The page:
A Wonderful World

Wayne Higby 
The Memorial Art Gallery

A large scale exhibition is devoted to the work of one artist, the ceramics of Wayne Higby.  Now, the Memorial Art Gallery is beginning to present more artists associated with American craft and giving them due credit.  At the entrance to “Infinite Place” there are two or three ceramic plates and bowls with nearly monochromatic color and this sets the stage for the dramatic entrance of the landscape as the source of inspiration for the development of this artist’s project.  At first, Wayne Higby’s approach might seem a bit cartoonish, but this gives way to a more Asian aesthetic, and the process forming the clay seems to correspond to the spaces in Japanese screen painting and the way screens are meant to fold.
The medium might be earthenware, but the colors employed as glazes create a structure that can be easily identified.  It is not ironic that the materials for this artist’s work are dug up from the ground, and the ground itself in the form of a larger landscape then becomes the  subject of the work.  A bowl made of raku fired clay portrays a landscape that inspired all this in the first place.  What is highlighted, is the artist’s ability to transform a common material ( clay ) into something unique.
White Terrace Gap ( 1984 ) by Wayne Higby

When the ceramic artist leaves the realm of utilitarian ware, and begins to devote his efforts to a more decorative function ( as in the giant red wall tiles towards the back of the show ) the effect becomes more cerebral, but also still very visual and tactile.  These huge tiles remind me of microscopic photos of blood cells, or on the other extreme, photos of the cosmos and myriad stars out there in never-never land.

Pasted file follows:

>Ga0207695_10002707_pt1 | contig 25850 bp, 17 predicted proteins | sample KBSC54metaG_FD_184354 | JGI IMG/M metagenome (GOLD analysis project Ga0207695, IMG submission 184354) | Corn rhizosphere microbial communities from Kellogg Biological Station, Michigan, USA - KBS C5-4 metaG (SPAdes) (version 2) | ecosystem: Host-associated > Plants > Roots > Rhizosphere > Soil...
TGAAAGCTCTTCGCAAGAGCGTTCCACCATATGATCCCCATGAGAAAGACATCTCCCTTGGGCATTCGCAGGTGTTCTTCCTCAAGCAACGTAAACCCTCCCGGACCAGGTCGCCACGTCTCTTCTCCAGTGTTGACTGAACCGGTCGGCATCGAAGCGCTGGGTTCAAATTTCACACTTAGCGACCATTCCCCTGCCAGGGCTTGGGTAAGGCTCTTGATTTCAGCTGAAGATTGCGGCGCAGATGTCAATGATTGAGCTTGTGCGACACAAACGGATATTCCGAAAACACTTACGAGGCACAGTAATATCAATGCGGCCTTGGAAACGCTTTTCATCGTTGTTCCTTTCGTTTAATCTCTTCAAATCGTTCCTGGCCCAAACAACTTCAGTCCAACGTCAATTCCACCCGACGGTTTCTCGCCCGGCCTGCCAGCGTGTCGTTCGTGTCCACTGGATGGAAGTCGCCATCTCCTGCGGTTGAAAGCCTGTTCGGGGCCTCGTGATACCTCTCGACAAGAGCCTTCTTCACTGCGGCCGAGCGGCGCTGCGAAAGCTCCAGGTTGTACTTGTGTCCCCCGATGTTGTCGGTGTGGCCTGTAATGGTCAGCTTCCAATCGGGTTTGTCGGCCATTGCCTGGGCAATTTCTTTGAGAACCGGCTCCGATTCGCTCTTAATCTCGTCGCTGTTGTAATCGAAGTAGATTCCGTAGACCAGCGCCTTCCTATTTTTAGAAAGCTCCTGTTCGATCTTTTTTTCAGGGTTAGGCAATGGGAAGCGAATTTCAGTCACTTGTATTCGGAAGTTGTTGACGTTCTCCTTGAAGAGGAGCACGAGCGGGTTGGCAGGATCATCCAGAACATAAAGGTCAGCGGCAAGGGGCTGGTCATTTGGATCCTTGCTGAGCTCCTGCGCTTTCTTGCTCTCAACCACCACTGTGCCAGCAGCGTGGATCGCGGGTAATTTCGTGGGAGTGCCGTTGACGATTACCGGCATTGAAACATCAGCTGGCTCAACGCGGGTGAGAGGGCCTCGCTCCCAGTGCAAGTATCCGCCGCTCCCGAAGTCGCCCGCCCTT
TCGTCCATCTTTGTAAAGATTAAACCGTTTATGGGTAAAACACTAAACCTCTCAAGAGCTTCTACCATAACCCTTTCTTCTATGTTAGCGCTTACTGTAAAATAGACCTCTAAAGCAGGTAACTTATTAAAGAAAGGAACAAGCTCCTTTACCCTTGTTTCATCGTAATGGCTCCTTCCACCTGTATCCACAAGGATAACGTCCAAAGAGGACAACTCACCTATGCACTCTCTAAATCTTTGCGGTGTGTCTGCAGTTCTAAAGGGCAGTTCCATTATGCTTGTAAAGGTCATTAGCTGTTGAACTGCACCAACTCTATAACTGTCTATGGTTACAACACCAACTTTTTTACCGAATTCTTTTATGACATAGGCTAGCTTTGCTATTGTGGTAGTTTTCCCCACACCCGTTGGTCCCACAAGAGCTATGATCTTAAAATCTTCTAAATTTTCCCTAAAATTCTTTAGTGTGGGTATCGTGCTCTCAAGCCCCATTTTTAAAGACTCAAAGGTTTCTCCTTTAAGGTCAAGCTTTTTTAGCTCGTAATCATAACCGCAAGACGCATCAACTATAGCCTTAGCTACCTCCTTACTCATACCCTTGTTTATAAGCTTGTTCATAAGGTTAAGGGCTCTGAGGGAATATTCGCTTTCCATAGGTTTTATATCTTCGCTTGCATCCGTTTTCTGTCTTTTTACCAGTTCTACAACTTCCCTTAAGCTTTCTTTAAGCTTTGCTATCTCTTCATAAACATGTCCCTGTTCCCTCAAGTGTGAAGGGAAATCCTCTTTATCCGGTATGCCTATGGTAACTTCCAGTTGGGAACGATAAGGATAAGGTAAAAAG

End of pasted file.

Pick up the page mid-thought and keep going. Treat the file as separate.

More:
Lake Powell Recollection Falls, 1996, glazed porcelain
Wayne Higby

Wayne Higby has a long association with Alfred University, and many of the pieces in this show come from collections including the Smithsonian.  Some of the mini-landscapes in this show stand out like the one pictured above in glazed porcelain.  I am also taken with three small works on little angled shelves that engage the viewer by creating an interesting play on positive and negative space.  The artwork is small, but “Eidolon Creek” calls attention to this play between actual emptiness ( or negative space ) and foreground rocks    ( positive space ).
Down the hall from the art of Wayne Higby is the Lockhart Gallery and prints by Robert Kirschbaum.
These highly architectural prints form part of an alphabet and remind me of the art of Sol Lewitt.
The images are located in an isometric space and are essentially all linear, and very minimal.  Each letter is presented as an isolated artifact, and the artist’s touch is logical and reductive.  The prints are small but striking in their black and white simplicity. 
Rober Kirschbaum “The 42-Letter Name”, 2009
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